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Preparations continue for the upcoming physics run

The first low-intensity stable beams have been declared in the LHC following the restart in March 2016


Preparations continue for the upcoming physics run

Low-instensity stable beams were declared in the early hours of Saturday 23 April 2016 (Image: Jacques Fichet/ CERN)

This weekend, CERN's Large Hadron Collider (LHC) moved to the next step in its re-commissioning programme, which started when it took beam for the first time this year, back in March. The operations team declared low-intensity “stable beams”, generating collisions in the experiments.

First collision event from data taken in 2016 at the ALICE experiment (Image: CERN)

These first stable beams had up to 12 bunches of protons per beam. Each bunch contains around 100 billion protons, moving at almost the speed of light around the 27-kilometre ring of the LHC. They cross each other at the centre of the four big experiments (ALICE, ATLAS, CMS and LHCb).

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Proton proton collision recorded by the ATLAS detector during the LHC 2016 commissioning with low-intensity stable beams. (Image: CERN)

These collisions with low-intensity beams will be used by the experiments to calibrate their detector and to prepare the second run of physics at collision energy of 13 TeV.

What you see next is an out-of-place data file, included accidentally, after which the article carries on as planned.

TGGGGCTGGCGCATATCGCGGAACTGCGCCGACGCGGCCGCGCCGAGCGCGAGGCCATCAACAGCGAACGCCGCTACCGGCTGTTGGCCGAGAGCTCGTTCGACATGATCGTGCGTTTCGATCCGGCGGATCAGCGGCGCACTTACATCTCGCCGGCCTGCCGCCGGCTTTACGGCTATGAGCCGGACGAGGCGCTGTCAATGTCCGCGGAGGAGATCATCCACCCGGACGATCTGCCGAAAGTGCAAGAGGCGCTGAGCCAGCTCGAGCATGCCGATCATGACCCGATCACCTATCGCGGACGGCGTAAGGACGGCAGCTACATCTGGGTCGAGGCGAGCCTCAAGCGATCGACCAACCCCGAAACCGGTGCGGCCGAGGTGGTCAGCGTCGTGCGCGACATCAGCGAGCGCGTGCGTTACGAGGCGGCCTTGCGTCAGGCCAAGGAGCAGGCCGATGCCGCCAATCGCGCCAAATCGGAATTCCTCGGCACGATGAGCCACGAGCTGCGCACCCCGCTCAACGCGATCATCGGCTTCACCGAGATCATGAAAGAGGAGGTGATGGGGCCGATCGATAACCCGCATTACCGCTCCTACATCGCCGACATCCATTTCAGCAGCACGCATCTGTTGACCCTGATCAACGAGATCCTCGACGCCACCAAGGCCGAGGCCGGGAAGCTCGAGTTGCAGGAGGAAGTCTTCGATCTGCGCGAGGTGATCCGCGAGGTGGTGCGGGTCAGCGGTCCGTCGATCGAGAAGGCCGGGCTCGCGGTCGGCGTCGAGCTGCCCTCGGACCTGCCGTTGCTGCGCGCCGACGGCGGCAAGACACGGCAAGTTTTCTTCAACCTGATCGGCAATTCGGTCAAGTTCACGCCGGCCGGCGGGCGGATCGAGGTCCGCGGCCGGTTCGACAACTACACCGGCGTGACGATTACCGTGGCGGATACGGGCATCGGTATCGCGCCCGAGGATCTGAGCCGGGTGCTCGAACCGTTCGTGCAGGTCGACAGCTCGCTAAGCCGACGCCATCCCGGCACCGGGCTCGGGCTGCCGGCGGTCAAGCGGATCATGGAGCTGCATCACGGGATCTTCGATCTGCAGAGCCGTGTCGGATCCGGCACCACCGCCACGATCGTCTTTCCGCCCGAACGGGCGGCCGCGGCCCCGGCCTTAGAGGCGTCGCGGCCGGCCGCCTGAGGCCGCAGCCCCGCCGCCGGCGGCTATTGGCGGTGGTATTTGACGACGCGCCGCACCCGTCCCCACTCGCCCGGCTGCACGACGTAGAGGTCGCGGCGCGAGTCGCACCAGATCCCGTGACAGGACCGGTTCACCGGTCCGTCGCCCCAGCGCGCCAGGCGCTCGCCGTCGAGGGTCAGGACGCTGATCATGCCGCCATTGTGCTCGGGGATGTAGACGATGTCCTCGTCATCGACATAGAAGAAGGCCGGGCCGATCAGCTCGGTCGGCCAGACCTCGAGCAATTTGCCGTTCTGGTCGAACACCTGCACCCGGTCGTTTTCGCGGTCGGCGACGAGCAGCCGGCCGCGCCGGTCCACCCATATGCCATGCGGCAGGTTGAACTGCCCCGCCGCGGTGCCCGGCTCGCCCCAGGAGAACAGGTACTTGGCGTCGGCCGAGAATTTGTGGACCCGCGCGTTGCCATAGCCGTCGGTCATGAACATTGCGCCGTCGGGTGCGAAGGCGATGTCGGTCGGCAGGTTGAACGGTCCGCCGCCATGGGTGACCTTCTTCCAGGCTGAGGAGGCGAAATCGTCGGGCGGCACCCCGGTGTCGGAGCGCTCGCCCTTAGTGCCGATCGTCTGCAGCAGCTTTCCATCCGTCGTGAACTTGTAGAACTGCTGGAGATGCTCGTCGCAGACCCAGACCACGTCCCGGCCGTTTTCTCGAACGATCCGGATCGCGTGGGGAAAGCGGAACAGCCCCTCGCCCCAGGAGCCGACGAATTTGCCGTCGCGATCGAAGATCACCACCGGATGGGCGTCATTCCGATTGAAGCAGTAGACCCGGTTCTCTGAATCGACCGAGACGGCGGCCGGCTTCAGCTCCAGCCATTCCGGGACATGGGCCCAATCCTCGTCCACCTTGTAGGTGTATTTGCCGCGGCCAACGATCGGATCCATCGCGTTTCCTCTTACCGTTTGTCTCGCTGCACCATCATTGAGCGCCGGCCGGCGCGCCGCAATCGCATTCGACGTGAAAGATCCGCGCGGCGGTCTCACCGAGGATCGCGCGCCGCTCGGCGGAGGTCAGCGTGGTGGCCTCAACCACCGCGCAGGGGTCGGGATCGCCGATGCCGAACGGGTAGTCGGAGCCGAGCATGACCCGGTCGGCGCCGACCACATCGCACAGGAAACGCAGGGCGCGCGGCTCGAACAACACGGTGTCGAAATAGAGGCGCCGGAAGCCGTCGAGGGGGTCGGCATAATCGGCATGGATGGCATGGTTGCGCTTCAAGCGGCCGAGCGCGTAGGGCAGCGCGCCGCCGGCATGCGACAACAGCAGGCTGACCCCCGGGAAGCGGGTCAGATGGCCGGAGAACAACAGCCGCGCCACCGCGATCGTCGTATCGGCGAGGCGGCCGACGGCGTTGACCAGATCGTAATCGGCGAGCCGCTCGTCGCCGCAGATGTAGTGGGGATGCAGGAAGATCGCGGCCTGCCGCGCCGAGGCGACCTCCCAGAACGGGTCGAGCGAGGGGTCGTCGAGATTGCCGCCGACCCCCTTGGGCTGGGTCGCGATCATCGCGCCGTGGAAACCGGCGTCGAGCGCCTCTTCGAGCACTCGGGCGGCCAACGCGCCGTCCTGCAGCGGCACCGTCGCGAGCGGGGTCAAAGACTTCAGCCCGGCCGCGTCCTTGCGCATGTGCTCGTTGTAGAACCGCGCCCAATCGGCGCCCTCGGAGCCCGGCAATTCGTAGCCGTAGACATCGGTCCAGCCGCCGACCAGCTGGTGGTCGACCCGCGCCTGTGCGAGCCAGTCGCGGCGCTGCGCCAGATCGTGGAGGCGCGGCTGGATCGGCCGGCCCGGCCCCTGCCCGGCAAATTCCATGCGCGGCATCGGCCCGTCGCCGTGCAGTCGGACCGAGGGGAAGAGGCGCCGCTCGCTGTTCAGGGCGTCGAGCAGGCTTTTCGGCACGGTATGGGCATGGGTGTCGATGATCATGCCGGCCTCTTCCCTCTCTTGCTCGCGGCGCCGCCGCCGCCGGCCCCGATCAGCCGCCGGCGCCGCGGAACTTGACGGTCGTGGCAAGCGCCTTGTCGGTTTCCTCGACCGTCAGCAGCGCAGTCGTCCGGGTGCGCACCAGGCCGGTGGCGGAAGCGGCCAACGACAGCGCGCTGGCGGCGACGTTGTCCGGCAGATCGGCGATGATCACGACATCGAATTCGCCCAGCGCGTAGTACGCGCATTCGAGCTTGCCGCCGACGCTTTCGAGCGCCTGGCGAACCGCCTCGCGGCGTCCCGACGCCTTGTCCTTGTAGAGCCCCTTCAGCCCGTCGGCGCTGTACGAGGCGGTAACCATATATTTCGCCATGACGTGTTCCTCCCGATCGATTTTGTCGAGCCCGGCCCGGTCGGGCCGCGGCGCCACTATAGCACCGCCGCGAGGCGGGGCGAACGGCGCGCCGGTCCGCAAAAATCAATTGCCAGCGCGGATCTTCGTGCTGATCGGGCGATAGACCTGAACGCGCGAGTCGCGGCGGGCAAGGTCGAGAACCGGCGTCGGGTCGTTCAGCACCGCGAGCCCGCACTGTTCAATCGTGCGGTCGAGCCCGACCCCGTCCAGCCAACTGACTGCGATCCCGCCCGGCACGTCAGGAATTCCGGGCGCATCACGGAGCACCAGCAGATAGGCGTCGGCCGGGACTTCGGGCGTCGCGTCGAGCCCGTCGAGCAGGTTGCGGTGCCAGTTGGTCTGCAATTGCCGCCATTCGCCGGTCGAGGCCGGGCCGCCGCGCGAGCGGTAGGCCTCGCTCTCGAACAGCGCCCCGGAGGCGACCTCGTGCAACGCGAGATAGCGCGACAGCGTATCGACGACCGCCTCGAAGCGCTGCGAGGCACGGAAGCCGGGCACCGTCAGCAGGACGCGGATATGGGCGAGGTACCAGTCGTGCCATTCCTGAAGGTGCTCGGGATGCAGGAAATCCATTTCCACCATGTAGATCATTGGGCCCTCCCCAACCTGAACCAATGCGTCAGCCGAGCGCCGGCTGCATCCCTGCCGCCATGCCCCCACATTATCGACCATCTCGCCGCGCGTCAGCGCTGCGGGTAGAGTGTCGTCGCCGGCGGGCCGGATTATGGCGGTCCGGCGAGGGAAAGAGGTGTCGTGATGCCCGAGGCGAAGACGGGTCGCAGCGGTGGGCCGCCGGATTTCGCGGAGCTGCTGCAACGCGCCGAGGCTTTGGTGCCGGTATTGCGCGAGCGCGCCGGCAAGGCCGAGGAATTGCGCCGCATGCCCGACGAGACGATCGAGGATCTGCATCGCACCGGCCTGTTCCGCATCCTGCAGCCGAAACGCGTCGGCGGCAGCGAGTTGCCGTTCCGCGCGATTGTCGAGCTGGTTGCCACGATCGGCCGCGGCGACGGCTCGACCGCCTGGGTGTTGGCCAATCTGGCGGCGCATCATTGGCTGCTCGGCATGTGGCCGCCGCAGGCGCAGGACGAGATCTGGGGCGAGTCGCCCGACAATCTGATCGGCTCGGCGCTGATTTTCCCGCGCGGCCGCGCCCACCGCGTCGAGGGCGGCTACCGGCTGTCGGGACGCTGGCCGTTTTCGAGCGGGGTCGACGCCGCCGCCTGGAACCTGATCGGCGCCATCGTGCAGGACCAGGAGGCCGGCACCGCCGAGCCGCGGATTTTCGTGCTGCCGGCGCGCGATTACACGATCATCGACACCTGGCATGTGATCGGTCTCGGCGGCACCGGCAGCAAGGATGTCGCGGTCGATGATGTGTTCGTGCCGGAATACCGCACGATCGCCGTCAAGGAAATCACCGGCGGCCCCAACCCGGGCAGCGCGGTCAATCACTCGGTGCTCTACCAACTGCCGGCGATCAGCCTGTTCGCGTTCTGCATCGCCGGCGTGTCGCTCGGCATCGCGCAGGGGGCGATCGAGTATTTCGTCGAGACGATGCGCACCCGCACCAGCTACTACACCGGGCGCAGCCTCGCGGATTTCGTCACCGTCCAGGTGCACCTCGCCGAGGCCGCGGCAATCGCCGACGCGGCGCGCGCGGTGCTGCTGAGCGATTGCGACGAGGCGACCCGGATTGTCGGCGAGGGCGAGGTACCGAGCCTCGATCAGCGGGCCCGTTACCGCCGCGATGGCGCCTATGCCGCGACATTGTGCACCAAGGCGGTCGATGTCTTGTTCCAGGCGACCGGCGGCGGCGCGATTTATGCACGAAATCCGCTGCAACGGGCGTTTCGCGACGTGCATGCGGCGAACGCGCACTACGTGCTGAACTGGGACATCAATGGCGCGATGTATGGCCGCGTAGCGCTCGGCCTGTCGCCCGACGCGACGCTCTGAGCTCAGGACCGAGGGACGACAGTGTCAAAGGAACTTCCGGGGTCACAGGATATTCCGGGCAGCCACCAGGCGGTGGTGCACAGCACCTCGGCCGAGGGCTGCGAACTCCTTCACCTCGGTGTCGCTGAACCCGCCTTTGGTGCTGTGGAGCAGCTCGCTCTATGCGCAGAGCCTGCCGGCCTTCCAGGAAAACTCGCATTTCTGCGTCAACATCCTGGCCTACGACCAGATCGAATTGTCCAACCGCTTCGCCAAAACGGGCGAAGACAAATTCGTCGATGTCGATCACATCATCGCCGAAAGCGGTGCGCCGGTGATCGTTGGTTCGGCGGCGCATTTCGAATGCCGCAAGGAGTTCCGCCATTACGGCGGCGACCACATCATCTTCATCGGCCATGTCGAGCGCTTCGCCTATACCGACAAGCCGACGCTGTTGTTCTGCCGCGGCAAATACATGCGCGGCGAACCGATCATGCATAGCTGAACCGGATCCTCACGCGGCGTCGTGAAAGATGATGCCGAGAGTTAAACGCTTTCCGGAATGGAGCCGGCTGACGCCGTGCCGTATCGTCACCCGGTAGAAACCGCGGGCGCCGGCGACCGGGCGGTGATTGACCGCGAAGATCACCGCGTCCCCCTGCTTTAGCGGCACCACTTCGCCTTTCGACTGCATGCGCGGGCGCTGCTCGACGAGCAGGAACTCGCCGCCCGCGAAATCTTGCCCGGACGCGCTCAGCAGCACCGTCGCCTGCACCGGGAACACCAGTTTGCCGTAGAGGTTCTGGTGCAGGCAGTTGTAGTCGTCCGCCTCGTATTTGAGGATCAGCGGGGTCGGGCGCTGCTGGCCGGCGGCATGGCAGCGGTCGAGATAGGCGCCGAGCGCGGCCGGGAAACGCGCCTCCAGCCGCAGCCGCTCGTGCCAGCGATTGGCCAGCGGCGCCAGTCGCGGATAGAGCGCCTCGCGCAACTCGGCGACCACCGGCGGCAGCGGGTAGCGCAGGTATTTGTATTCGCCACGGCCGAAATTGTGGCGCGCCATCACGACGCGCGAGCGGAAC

After this first phase of collisions with only a few bunches, several days will be devoted to scrub the accelerator’s beam pipes, a necessary step before increasing the number of bunches (the intensity of the beams).

Real Events,For Press
Commissioning with low-intensity beams helps prepare CMS for this year’s physics run. This event is one of the first collisions recorded in the CMS detector, during the early hours of 23 April 2016 (Image: CERN)

From the beginning of May, the operators will then increase the number of particles circulating in the machine, starting a promising 2016 run. The aim is to increase the number of bunches to 2736 in each beam to deliver huge amounts of data to the experiments. The goal is to provide around six times more data to the experiments than in 2015.

An event from the LHCb experiment from the first collisions with low-intensity stable beams in 2016 (Image: CERN)